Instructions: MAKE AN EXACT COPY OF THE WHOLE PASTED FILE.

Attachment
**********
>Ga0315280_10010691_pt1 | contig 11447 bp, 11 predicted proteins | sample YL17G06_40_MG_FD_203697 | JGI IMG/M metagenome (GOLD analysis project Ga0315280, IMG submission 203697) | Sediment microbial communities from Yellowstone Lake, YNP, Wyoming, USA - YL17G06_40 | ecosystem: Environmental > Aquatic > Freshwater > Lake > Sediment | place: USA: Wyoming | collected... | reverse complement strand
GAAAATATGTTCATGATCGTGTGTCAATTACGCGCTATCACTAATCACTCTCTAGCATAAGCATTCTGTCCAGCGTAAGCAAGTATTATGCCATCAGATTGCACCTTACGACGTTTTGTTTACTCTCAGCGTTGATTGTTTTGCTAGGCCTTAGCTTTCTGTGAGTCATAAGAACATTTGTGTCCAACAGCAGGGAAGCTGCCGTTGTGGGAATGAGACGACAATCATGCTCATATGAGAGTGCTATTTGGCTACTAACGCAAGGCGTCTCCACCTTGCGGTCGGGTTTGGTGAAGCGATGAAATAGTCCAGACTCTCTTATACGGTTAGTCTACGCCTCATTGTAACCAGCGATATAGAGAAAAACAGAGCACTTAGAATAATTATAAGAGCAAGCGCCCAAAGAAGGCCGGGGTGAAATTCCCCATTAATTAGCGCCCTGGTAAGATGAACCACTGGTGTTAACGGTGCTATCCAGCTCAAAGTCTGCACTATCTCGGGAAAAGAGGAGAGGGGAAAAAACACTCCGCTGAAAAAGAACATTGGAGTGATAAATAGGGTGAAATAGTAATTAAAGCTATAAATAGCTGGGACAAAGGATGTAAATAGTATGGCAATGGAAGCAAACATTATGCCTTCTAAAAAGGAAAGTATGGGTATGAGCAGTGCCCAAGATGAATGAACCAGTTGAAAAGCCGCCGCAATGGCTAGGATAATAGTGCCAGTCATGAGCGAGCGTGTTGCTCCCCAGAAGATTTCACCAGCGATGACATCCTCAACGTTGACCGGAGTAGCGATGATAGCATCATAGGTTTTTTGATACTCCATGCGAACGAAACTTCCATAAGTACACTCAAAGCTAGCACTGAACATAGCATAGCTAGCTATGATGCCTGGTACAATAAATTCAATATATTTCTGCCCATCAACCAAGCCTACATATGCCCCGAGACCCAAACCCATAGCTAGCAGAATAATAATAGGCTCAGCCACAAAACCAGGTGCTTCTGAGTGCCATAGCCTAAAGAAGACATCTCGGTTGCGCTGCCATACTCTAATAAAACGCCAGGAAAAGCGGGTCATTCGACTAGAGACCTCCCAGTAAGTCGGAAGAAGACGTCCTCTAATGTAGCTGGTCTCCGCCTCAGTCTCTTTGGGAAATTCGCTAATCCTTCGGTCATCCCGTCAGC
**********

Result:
>Ga0315280_10010691_pt1 | contig 11447 bp, 11 predicted proteins | sample YL17G06_40_MG_FD_203697 | JGI IMG/M metagenome (GOLD analysis project Ga0315280, IMG submission 203697) | Sediment microbial communities from Yellowstone Lake, YNP, Wyoming, USA - YL17G06_40 | ecosystem: Environmental > Aquatic > Freshwater > Lake > Sediment | place: USA: Wyoming | collected... | reverse complement strand
GAAAATATGTTCATGATCGTGTGTCAATTACGCGCTATCACTAATCACTCTCTAGCATAAGCATTCTGTCCAGCGTAAGCAAGTATTATGCCATCAGATTGCACCTTACGACGTTTTGTTTACTCTCAGCGTTGATTGTTTTGCTAGGCCTTAGCTTTCTGTGAGTCATAAGAACATTTGTGTCCAACAGCAGGGAAGCTGCCGTTGTGGGAATGAGACGACAATCATGCTCATATGAGAGTGCTATTTGGCTACTAACGCAAGGCGTCTCCACCTTGCGGTCGGGTTTGGTGAAGCGATGAAATAGTCCAGACTCTCTTATACGGTTAGTCTACGCCTCATTGTAACCAGCGATATAGAGAAAAACAGAGCACTTAGAATAATTATAAGAGCAAGCGCCCAAAGAAGGCCGGGGTGAAATTCCCCATTAATTAGCGCCCTGGTAAGATGAACCACTGGTGTTAACGGTGCTATCCAGCTCAAAGTCTGCACTATCTCGGGAAAAGAGGAGAGGGGAAAAAACACTCCGCTGAAAAAGAACATTGGAGTGATAAATAGGGTGAAATAGTAATTAAAGCTATAAATAGCTGGGACAAAGGATGTAAATAGTATGGCAATGGAAGCAAACATTATGCCTTCTAAAAAGGAAAGTATGGGTATGAGCAGTGCCCAAGATGAATGAACCAGTTGAAAAGCCGCCGCAATGGCTAGGATAATAGTGCCAGTCATGAGCGAGCGTGTTGCTCCCCAGAAGATTTCACCAGCGATGACATCCTCAACGTTGACCGGAGTAGCGATGATAGCATCATAGGTTTTTTGATACTCCATGCGAACGAAACTTCCATAAGTACACTCAAAGCTAGCACTGAACATAGCATAGCTAGCTATGATGCCTGGTACAATAAATTCAATATATTTCTGCCCATCAACCAAGCCTACATATGCCCCGAGACCCAAACCCATAGCTAGCAGAATAATAATAGGCTCAGCCACAAAACCAGGTGCTTCTGAGTGCCATAGCCTAAAGAAGACATCTCGGTTGCGCTGCCATACTCTAATAAAACGCCAGGAAAAGCGGGTCATTCGACTAGAGACCTCCCAGTAAGTCGGAAGAAGACGTCCTCTAATGTAGCTGGTCTCCGCCTCAGTCTCTTTGGGAAATTCGCTAATCCTTCGGTCATCCCGTCAGC